A marketplace approach can also drive competitive offerings from wellness solution providers and encourage a spirit of innovative and cost-conscious platform options - further maximizing use of wellness dollars. This model will encourage individuals to leverage their own personal health ecosystem information (e.g., current state baseline, lifestyle, environmental factors and disease state predisposition) to choose a solution that may help reduce reactive health care dollars spent based on disease state prevention and risk factor reduction.

According to SHRM, year-over-year employee participation has remained flat. An innovative and personalized approach could help motivate and boost participation and would also continue to ensure that the individual employee's wellness responsibility is shared in partnership with the employer. This would require an independent review of the process, structure and plan design, specifically as it relates to patient privacy and the impact to the holistic benefits offering.

Regardless of a company's ability to track ROI, an overwhelming majority (72 percent) think their wellness initiatives are very or somewhat effective in reducing health care costs and 78 percent thought they improved the overall physical health of their employees.

As the impact of reactive medical claim costs on employers continues to increase due to a variety of influencers, proactive workplace wellness will likely evolve and become an inherent component of an organization's benefits offering.

This presents an opportunity to leverage recent learnings from other initiatives in the life sciences vertical to create an effective and efficient workplace wellness platform that is data-driven and tailored to the needs of the employee - providing a marketplace for choice and competition, and reinforcing the shared partnership responsibility between the employer and employee.

SOURCE: Pervaaz, V. (Accessed 01 November 2019) "What will Workplace Wellness Look Like in 2020?" (Web Blog Post). Retrieved from https://www.corporatewellnessmagazine.com/article/workplace-wellness-in-2020


Employers can help employees catch some Z's with new wellness benefit

According to a study in the Journal of Sleep Research, about 45 percent of the world's population has chronic sleep issues. Employers are starting to offer employee benefits that are focused on a long-ignored but crucial aspect of employee health - sleep. Read this blog post to learn more about this new wellness benefit.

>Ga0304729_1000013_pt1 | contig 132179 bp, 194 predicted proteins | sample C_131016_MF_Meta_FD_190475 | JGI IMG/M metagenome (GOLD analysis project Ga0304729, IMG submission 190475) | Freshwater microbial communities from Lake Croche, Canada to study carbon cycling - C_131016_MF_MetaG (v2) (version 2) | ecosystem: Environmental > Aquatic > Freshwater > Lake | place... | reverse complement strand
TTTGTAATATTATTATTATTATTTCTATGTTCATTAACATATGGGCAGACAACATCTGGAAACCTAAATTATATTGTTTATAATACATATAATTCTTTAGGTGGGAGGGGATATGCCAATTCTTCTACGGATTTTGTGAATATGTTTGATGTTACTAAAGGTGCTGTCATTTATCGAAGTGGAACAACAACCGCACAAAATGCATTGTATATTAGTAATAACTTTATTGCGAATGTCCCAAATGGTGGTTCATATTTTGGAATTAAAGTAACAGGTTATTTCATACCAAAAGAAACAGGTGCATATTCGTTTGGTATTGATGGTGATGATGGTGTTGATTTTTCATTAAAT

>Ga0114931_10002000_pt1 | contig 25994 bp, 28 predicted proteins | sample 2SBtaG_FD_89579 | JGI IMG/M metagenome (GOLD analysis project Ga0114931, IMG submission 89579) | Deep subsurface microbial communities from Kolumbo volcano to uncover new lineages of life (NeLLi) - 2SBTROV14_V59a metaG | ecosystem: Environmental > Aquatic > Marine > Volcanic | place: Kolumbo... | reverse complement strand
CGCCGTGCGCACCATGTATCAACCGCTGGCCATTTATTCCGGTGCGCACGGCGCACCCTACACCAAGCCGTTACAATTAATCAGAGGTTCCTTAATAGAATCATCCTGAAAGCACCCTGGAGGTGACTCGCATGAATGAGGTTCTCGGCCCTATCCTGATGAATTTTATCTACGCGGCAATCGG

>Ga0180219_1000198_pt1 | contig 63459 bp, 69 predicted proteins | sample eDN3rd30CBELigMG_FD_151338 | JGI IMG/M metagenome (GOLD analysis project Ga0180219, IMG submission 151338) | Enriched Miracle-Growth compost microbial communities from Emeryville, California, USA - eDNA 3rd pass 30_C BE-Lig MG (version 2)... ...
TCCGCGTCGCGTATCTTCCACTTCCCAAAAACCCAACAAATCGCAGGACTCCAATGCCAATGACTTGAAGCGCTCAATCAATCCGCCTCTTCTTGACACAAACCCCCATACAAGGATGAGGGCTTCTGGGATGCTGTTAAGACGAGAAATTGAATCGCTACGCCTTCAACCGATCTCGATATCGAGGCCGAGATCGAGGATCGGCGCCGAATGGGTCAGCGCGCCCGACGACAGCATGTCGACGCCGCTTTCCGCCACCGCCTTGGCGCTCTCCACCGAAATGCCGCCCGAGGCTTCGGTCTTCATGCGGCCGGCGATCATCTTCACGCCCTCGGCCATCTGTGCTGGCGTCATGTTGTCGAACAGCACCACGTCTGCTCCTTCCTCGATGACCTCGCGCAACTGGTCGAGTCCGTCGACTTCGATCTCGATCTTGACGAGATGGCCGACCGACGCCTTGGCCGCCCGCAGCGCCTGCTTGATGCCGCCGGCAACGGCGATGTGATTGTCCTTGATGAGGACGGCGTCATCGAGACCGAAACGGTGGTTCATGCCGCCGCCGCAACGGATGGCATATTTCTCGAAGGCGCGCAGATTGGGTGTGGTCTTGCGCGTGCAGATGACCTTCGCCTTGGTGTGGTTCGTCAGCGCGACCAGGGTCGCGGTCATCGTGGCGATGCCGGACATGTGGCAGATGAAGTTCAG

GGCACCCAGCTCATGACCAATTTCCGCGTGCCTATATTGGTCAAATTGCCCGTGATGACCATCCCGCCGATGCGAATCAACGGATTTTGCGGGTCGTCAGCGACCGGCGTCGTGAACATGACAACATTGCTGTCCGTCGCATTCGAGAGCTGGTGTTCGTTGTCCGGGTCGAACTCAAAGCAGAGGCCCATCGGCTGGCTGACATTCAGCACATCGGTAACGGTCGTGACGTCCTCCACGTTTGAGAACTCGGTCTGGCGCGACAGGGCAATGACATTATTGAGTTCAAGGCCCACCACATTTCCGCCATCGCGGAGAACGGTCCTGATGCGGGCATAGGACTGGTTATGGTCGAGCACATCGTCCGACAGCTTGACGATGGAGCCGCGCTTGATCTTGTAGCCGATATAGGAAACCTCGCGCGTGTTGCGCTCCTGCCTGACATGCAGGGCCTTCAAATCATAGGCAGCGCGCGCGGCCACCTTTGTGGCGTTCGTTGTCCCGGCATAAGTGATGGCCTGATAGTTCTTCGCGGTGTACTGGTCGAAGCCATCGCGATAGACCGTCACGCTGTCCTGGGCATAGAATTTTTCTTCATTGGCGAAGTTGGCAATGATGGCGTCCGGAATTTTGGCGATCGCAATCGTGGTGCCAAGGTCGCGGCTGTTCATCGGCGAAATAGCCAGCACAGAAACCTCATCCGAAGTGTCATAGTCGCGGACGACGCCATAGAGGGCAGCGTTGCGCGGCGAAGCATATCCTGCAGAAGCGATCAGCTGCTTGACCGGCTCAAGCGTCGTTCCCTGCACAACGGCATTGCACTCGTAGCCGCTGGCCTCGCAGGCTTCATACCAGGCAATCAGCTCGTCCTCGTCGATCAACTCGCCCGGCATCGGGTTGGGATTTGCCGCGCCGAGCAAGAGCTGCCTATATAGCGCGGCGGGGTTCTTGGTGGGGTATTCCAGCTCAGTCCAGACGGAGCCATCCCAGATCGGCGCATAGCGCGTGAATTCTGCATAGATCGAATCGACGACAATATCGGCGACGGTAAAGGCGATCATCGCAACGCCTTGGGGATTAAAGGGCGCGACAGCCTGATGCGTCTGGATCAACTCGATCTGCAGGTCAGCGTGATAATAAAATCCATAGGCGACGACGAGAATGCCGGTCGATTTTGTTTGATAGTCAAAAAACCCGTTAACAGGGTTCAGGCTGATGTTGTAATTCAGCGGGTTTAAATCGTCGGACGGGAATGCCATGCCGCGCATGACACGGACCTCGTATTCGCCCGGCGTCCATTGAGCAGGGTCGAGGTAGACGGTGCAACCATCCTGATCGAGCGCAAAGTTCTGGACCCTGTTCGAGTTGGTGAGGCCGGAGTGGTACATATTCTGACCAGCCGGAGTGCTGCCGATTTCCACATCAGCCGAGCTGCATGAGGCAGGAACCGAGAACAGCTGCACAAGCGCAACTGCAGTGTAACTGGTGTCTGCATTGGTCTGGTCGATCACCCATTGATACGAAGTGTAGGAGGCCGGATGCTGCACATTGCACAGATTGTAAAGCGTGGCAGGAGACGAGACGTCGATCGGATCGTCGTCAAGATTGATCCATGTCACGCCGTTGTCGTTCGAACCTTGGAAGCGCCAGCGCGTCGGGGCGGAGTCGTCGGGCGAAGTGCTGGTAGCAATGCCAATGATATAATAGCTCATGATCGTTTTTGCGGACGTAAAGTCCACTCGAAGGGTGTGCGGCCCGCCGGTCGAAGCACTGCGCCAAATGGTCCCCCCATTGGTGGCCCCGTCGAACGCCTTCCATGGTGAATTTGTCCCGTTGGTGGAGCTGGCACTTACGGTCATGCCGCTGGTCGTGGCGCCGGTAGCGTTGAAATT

Employers are taking a greater interest in employees’ emotional and physical well-being by offering specialized programs focused on mental health, weight loss, financial health, and now one long-ignored yet crucial aspect of health — sleep.

Beddr, a sleep health technology company, has launched a comprehensive, personalized solution to identify and treat the root causes of chronic sleep issues, though a voluntary benefits platform. The program leverages clinical data captured from Beddr’s app that uses an optical sensor and accelerometer to measure blood oxygen levels, stopped breathing events, heart rate, sleep position and time in bed.

About 45% of the world’s population has chronic sleep issues, according to a study in the Journal of Sleep Research. Poor sleep costs U.S. employers an estimated $411 billion each year, according to a report from Rand.

Employees using the Beddr benefit will have access to an expert-led sleep coaching program and a nationwide network of sleep physicians to provide targeted treatment options to help employees improve their sleep health. The program has the potential to save an employer up to $5,700 per employee, per year in productivity improvements, lower healthcare costs and decrease accident rates, Beddr says.

“Sleep is the foundation to every employee’s mental and physical health. High quality sleep has been shown to both reduce healthcare costs as well as improve productivity, but most employers haven’t found a comprehensive program that addresses the primary root causes of sleep issues and that benefits their entire workforce,” says Michael Kisch, CEO of Beddr. “We have seen a dramatic increase among our users relative to the overall population in their understanding of their sleep health and how their choices impact their overall sleep quality.”

Beddr partners with benefits teams to design a customized program specific to each employer and their employees. The company developed a screening process that makes it easy for an employer to engage their employee base, while providing Beddr the ability to identify employees who are a good match for the program.

In some cases, the company heavily subsidizes the cost of the benefit to employees, while in others it is the full responsibility of the employee. In the latter instance, the company negotiates a discount that is passed on to all participating employees. That discounted price is less than what an employee would pay to purchase the program directly from Beddr.